A 69-year-old G3P2 Caucasian female presented with complaints of vaginal dryness and a bump on her vulva that was bothersome, though it did not cause any pain or discomfort. On physical exam, a 2 cm irregular nodular mass was noted on the right vulva at the right minora juncture, which was biopsied (Figure 1). The pathology report concluded the presence of nodular proliferation of mammary gland-like tissue with florid hyperplasia, cystically dilated ducts, and apocrine metaplasia involving even the deep resection margins. Due to an incidentally found thickened endometrium and fibroid uterus previously noted on ultrasound, the patient was scheduled for complete excision of the ectopic breast tissue during her planned procedure for a hysteroscopy and curettage. Following vulvar biopsy of mammary tissue (Figure 2), the patient underwent a deeper excision of the tissue measuring 16 mm at the vaginal fourchette. Histopathology of endometrial tissue samples indicated polypoid fragments of squamous mucosa with acute chronic inflammation suggestive of Asherman syndrome and that of the vulvar excision demonstrated focal benign ducts, confirming the presence of ectopic mammary tissue remnants with clear margins. The patient was seen postoperatively and the excision site had notable granulation tissue indicative of adequate healing.

Figure 1: Previously sampled right vulvar mass containing mammary gland-like tissue taken by hysteroscopic camera. Image taken with permission from patient at time of surgery.
Figure 2: Ectopic breast tissue noted on the vulva as pointed out by the arrow. Image taken with permission from patient at time of surgery.

3. Discussion

Ectopic breast tissue of the vulva is an extremely rare condition that was first described by Hartrung in 1872 with only a handful of cases reported since that time, including benign and malignant cases. Development of supernumerary breast tissue exists due to failure of the milk lines to involute, which run the length of the ventral body wall from the axillae to the groin in a curvilinear pattern [2]. Based on previously reported cases, it appears that presentation is highly variable, based on the level of developed breast tissue observed and its functionality [3]. Nipple and areola may be apparent; however, in other cases, and more commonly, when ectopic breast tissue in the vulva is primarily composed of adipose, it can be mistaken for a lipoma [1, 4].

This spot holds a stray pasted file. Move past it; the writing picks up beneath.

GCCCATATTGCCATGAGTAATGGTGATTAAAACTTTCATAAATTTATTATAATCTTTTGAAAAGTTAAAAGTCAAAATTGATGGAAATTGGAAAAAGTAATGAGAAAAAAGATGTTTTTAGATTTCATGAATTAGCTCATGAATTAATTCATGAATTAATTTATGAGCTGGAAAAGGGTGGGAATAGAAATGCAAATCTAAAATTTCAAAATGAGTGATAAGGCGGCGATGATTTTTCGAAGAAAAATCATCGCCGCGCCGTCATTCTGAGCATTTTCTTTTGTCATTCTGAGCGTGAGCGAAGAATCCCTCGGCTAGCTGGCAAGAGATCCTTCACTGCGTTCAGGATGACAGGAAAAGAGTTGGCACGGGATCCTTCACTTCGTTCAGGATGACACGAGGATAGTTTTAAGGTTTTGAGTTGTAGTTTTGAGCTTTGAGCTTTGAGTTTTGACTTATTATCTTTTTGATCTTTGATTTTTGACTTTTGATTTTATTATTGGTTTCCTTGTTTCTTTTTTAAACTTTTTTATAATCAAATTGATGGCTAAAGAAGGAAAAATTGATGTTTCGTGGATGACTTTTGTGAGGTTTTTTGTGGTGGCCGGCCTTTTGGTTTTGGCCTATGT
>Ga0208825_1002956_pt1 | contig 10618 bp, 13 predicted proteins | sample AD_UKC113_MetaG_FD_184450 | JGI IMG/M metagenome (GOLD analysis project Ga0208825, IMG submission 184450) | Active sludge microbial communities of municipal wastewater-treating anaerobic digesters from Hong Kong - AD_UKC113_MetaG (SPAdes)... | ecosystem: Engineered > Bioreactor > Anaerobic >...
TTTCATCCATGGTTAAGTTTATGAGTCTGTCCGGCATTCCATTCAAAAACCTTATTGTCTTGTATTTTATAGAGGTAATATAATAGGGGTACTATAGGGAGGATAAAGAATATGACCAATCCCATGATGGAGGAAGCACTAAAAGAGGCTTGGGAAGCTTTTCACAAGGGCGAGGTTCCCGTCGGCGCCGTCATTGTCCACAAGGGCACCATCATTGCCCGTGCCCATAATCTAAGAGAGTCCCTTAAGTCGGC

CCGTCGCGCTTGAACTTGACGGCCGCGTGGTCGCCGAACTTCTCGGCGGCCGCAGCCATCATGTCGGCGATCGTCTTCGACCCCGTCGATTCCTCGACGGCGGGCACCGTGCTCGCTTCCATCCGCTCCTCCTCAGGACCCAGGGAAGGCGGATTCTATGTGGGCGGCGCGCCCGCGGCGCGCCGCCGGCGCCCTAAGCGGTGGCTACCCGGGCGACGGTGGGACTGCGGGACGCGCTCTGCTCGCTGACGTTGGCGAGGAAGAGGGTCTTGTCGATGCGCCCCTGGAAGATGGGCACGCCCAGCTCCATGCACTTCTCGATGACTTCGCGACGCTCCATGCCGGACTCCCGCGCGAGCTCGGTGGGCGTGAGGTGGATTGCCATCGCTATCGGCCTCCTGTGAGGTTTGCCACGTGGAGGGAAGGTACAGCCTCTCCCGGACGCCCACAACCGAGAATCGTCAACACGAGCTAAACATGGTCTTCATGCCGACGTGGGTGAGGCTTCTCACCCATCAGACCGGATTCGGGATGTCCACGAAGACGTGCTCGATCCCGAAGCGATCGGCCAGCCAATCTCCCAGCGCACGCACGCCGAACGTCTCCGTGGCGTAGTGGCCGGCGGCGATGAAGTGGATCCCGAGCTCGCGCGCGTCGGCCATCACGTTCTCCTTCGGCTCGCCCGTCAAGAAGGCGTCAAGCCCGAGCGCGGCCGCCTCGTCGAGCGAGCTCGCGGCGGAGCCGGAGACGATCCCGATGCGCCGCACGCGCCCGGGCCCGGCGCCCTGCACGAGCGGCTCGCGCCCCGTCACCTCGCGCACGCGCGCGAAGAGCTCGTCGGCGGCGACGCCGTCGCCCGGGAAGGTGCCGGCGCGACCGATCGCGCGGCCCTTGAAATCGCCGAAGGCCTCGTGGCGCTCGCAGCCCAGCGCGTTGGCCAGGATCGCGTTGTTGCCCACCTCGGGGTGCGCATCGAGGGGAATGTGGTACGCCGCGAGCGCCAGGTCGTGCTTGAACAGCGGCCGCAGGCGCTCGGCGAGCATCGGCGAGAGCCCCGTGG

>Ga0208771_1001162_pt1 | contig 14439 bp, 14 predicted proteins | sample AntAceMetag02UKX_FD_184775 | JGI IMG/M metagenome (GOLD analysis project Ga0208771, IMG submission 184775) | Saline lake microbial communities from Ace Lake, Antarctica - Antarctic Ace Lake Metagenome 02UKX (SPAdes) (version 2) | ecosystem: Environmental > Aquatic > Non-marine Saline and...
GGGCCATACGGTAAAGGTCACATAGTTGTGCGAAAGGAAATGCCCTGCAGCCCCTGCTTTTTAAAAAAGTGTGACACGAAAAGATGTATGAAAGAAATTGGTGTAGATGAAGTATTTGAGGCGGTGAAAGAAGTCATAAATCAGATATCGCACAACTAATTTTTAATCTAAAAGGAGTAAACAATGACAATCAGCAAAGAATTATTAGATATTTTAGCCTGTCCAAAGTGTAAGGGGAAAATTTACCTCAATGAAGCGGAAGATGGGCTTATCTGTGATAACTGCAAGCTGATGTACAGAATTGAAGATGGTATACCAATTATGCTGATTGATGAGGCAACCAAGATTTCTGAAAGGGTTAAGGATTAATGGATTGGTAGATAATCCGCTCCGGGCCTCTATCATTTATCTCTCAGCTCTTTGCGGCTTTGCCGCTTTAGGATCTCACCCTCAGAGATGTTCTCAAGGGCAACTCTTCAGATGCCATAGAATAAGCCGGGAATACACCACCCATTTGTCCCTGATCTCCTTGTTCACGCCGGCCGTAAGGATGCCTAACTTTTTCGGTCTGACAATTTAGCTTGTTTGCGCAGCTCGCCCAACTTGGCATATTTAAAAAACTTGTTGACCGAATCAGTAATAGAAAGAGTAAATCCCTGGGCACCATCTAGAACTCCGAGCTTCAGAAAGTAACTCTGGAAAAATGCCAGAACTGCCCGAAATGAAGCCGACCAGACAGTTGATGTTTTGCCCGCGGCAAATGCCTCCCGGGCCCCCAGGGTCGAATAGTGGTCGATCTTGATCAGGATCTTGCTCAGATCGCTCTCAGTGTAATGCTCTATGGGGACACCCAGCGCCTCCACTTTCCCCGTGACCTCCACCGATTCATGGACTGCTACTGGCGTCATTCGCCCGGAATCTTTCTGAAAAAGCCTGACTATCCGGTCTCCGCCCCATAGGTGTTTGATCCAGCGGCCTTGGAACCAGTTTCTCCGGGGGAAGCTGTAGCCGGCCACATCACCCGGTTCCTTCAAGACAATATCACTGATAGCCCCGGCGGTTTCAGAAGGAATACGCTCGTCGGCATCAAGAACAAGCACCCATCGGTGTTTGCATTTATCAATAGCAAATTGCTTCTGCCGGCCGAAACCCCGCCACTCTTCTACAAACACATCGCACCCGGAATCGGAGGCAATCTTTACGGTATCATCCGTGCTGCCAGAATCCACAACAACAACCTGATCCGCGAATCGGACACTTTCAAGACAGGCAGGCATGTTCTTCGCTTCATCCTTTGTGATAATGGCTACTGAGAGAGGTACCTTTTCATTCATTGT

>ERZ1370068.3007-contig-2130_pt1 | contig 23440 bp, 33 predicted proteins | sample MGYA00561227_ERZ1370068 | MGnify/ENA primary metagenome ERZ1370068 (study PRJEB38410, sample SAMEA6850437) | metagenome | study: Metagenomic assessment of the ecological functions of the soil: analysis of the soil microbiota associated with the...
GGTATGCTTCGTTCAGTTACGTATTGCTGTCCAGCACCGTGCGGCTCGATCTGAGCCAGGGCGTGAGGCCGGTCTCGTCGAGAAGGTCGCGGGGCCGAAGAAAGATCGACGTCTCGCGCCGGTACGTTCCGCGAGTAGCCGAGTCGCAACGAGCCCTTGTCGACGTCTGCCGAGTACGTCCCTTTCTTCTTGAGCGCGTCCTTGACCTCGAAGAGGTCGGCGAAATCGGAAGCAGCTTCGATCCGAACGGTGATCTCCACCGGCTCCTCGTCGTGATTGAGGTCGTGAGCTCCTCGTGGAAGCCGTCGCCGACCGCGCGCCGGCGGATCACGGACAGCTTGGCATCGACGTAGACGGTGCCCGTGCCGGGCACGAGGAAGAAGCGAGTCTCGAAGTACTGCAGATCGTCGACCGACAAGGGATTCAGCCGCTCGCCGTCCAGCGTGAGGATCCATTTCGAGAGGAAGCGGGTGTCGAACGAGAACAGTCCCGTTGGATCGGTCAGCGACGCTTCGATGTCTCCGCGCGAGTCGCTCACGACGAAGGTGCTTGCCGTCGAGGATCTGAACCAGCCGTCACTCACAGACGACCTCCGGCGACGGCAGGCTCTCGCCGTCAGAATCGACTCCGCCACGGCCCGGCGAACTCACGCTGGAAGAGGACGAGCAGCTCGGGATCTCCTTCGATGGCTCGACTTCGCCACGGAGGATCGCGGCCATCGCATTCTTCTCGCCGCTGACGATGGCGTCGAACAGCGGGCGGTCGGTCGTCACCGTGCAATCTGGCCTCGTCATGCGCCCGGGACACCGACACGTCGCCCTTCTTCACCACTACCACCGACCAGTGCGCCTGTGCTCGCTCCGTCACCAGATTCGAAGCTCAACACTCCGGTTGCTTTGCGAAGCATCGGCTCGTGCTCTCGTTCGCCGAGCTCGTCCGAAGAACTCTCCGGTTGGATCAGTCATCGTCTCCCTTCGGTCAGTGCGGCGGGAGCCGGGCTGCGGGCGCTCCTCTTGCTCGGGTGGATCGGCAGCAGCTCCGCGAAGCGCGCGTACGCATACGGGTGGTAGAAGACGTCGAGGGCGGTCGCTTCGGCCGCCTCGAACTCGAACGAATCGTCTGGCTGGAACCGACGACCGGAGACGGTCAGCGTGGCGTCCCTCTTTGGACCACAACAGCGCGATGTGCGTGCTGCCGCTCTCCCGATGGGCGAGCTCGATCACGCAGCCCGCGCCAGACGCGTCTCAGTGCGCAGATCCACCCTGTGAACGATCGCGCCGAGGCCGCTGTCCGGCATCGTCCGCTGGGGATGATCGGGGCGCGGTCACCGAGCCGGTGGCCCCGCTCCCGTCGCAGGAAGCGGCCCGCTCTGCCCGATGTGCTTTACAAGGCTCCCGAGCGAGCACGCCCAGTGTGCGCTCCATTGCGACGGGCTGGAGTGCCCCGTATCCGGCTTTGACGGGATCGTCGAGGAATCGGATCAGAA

Vulvar breast tissue is also subject to physiologic and pathologic changes. Though this condition is congenital, it does not become clinically apparent until enlargement occurs, which results from hormonal influences [2]. Therefore most cases are noted during pregnancy or lactation. In some cases, the glands remain dormant throughout puberty and pregnancy, as noted in our patient where ectopic mammary tissue was not discovered until long after menopause. Though initially believed to be a lipoma, a misdiagnosis commonly made, histopathology of the tissue confirmed the presence of mammary glands.

Unfortunately scarce evidence exists in the literature regarding the presence of vulvar breast tissue due to its rare incidence. As a result, little guidance exists on the management approach for these patients. Vulvar breast tissue ultimately serves no function but rather creates potential for disease since, like normal breast tissue, it may undergo neoplastic changes. Consequently, even in benign cases, once discovered, it should be surgically excised immediately [1, 2]. No guidelines exist regarding how to approach follow-up in these patients in terms of whether to screen for ectopic breast malignancy or recurrence of ectopic tissue; however the general consensus is to ensure that all margins of excised tissue are clear of mammary glands.

Conflicts of Interest

All authors of this manuscript declare that there are no potential conflicts of interest.

References